Guest Post: Why You, They And — Hell — I Might Just Buy That Parabolic Move In Gold…

Tyler Durden's picture

Submitted by Gresham's Law

Why You, They And — Hell — I Might Just Buy That Parabolic Move In Gold…

It may be just me, but it seems like majority of market participants are terrible at dealing with one of the rudiments of life as a human being; time. It is almost as if the herding man lives in constant contempt for his former self and dogmatic surety about his current convictions (whether they relate to past, present or even the future). If this hunch happens to be true, then it doesn’t take much to see the folly – for surprise surprise; as time passes the much-loved present conviction joins the realm of past regrets. So to thwart the arrogance of the gold bubble-top callers and the long-for-the-sake-of-being-long speculators here I outline why you, they and — hell — I might just buy that forthcoming parabolic move in gold.

 Apologies if I sound like a broken record – but nothing about the future is obvious. However, given that the typical 21st century futureologiest has a tendency to look at the past to guide his actions – gold may be regarded as particularly perplexing. For whereas equities have never (ever) met the widespread expectation that characterises its top (i.e. a ‘permanent plateau’ of abundant delight – a cornucopia), gold has frequently met the widespread expectation that envelopes its market top; hyperinflation. Gold, widely regarded as the objectification of worriment, has no precedent of not meeting the expectation held at its market top. Unlike most other assets on the radar of the speculator, the currency price of gold has often never returned to the levels traded on the eve of the bull run.

So regardless of your current convictions about your future self, I suspect that the great question that will haunt you will be this; what if this is one of those times? Pictorially speaking; will it be this:

 

Gold bubble in the late 1970s early 1980s

The gold price's ascent and descent during the 70s & 80s.

Or this:

 

The paper mark price of gold in the weimar republic

The paper mark price of gold... still waiting for it to come back!

The man who takes the time to peruse the history books has the comfort of knowing that the expectation associated with stock market tops has never before come to pass. However with gold there is no such luxury!

The Point:

So why do I mention this? And why now?

You may have guessed the reason but nevertheless I’ll spell it out – recent price action in gold may invite premature I-told-you-so’s from the gold-skeptics:

 

Gold Futures Chart as of 14 December 2011

Daily Gold Futures Chart as of 14 December 2011 - Click to enlarge. Source:  FINVIZ.com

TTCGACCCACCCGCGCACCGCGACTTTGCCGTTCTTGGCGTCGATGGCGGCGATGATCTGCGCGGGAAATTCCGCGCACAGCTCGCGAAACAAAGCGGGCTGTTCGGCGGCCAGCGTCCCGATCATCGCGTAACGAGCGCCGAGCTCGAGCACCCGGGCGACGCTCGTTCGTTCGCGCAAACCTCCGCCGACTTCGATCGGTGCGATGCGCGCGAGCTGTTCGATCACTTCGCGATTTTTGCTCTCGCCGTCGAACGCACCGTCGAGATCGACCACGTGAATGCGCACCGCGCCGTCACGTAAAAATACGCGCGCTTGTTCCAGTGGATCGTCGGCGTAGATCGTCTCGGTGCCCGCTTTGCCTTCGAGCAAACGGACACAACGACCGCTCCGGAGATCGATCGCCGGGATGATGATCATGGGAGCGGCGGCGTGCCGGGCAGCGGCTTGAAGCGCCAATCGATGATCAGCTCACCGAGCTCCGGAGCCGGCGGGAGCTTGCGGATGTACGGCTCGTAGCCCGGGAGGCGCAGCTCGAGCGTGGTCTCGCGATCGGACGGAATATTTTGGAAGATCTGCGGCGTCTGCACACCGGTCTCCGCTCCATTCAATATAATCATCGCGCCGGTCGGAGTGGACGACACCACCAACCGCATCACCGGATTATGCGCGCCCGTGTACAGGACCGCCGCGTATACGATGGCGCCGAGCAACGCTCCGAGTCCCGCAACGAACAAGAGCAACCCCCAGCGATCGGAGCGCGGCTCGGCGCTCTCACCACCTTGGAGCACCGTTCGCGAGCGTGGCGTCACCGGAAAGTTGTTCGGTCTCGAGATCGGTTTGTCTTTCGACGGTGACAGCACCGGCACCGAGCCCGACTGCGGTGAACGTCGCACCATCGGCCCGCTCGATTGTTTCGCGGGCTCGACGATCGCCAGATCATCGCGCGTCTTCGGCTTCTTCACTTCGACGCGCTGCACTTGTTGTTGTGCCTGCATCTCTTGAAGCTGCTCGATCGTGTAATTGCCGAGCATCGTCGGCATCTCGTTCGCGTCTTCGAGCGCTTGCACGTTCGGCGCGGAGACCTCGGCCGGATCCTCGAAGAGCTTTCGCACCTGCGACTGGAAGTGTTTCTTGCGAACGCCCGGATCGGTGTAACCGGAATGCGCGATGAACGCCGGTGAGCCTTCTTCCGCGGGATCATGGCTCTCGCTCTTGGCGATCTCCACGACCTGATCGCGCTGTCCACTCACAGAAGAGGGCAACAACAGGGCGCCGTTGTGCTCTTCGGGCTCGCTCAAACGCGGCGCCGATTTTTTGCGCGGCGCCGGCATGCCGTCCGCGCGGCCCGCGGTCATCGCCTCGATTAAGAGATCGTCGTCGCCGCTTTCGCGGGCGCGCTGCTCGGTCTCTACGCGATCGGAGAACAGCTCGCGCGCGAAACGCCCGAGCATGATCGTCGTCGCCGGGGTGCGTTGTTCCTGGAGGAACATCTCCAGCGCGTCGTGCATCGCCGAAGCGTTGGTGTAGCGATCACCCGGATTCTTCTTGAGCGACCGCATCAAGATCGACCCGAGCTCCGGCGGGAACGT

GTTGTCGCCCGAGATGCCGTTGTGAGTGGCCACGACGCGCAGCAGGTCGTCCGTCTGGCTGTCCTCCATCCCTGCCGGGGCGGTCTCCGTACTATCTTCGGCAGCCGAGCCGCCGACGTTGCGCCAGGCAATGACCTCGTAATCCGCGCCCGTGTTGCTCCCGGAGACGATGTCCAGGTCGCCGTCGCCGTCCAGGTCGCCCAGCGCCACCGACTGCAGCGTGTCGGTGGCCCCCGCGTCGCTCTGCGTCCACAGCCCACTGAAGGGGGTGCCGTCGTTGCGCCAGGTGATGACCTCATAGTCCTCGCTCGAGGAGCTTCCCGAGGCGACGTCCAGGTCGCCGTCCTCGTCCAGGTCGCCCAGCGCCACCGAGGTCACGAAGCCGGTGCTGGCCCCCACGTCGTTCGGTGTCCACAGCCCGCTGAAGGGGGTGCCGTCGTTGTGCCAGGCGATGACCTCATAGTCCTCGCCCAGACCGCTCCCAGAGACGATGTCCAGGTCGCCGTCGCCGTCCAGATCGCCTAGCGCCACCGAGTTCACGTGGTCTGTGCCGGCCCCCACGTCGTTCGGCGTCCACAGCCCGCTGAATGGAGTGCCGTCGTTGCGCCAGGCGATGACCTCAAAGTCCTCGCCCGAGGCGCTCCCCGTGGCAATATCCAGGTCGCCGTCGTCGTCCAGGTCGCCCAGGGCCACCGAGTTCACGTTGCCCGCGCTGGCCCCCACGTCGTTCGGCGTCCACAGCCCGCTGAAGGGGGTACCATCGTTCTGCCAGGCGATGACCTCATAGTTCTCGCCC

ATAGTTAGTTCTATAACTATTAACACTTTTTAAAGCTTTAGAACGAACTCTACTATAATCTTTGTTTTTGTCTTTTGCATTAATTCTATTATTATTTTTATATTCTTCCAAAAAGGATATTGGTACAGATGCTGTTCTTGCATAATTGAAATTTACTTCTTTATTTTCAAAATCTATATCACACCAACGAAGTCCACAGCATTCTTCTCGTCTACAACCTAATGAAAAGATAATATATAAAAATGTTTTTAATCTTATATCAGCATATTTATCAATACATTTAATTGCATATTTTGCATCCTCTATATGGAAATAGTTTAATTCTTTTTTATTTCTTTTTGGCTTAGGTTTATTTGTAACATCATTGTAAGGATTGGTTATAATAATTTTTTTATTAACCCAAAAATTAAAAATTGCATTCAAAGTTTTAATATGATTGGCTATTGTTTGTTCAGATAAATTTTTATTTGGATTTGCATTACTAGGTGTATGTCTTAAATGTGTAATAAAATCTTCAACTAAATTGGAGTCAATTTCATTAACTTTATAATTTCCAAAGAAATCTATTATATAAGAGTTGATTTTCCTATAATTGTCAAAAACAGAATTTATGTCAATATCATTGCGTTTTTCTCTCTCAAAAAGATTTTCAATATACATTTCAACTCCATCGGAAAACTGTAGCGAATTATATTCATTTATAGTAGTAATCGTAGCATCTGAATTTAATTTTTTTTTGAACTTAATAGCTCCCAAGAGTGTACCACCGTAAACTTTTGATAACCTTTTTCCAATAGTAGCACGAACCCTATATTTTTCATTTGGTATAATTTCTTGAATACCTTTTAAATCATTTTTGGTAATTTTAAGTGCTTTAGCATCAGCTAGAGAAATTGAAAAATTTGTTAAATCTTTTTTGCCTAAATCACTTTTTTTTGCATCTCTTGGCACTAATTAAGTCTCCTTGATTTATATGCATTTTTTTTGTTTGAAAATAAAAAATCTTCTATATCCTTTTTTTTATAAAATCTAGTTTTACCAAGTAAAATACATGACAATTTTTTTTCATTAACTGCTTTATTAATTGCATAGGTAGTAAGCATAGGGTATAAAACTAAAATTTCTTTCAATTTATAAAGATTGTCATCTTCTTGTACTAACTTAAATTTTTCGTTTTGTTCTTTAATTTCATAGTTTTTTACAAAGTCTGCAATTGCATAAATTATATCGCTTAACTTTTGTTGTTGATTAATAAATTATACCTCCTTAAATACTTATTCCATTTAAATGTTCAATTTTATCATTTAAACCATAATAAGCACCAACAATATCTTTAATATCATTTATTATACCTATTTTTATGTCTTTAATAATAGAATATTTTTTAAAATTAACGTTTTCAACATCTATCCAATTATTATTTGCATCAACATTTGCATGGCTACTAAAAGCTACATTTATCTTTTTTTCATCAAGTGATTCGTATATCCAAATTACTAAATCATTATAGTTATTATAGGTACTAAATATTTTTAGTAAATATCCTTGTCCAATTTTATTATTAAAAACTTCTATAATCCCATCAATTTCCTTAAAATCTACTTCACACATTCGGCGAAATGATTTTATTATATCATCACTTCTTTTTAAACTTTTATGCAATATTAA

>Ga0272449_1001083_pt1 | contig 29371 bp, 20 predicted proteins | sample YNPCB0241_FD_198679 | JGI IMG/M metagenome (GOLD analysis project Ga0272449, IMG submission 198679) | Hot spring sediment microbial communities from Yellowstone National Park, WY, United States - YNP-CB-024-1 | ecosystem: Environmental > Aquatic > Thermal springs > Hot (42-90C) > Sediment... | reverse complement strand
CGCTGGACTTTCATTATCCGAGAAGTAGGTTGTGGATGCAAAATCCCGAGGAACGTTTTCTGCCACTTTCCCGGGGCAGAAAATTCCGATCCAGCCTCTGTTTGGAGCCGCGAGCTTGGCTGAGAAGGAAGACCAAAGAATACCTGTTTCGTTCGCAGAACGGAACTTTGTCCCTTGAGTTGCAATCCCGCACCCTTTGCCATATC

Consider the musings of the gold top callers — after a decade of popping bubbles they’ve made a note to themselves and said ‘ Aha! I know how this works now! All I have to do is call a bubble whenever the price of a financial asset rises!’. I would argue that they have no idea about the environment that characterises a bubble-like top in an asset like gold. With the usual irony that is witnessed in the speculative arenas of life; they seek signals that do not correspond to the reality that they deal with (or so I presume). As I mentioned above – the future is not obvious. One implication of this is that it is never ’easy’ as such to accurately call the top of a bubble! To call a bubble top right now really has few consequences – prices today aren’t wildly different from yesterday and all you might miss out on is opportunity. This kind of thinking may make a little sense when you’re shuffling paper titles to assets – but I would argue that it doesn’t apply so strongly to gold. Try calling a bubble when the implication could be that you lose virtually everything just by the ‘risk free’ asset; cash!

The arguments of the gold bubble callers aren’t the only ones that are contemptous towards gold – another set of peculiarities comes from the ‘long-for-the-sake-of-being long’ speculators. Some bizarre communities of investors (MMTers ahem!) really don’t believe that central bank balance sheet expansions debase currencies. But that’s not all – they nevertheless are friends (or perhaps ‘frenemies’) with the long gold trade. The reasoning goes that others foolishly believe in the fairytale that fiat currencies can be debased, therefore they buy gold and so you front-run them. While I admit that the degree to which the market discounts the debasement of fiat currencies (via the bidding up gold) can be extreme – I scarcely acknowledge the premise! Anyhow, leaving this strange mode of thinking aside for a second, the implication is that these people think that they’ll just ride the bull market to the top and then get out. As I said above: – try doing that when you would really (really!) pay for that decision.

And now let me mention the final reason why I’m posting these thoughts right now: these attitudes may have the platform to gain ground over the coming months. We may have reached an inflection point in one of the indicators that people consider to be very important when dealing with gold (note: we don’t necessarily agree 100%) — the real interest rate:

 

 An upward move in the real fed funds rate?


An upward move in the real fed funds rate? - Click to enlarge. Source: St Louis Fed

 

Long-term Real Fed Funds Rate

Of course the longer-term picture remains unconvincing for positive real rates on the short-end of the curve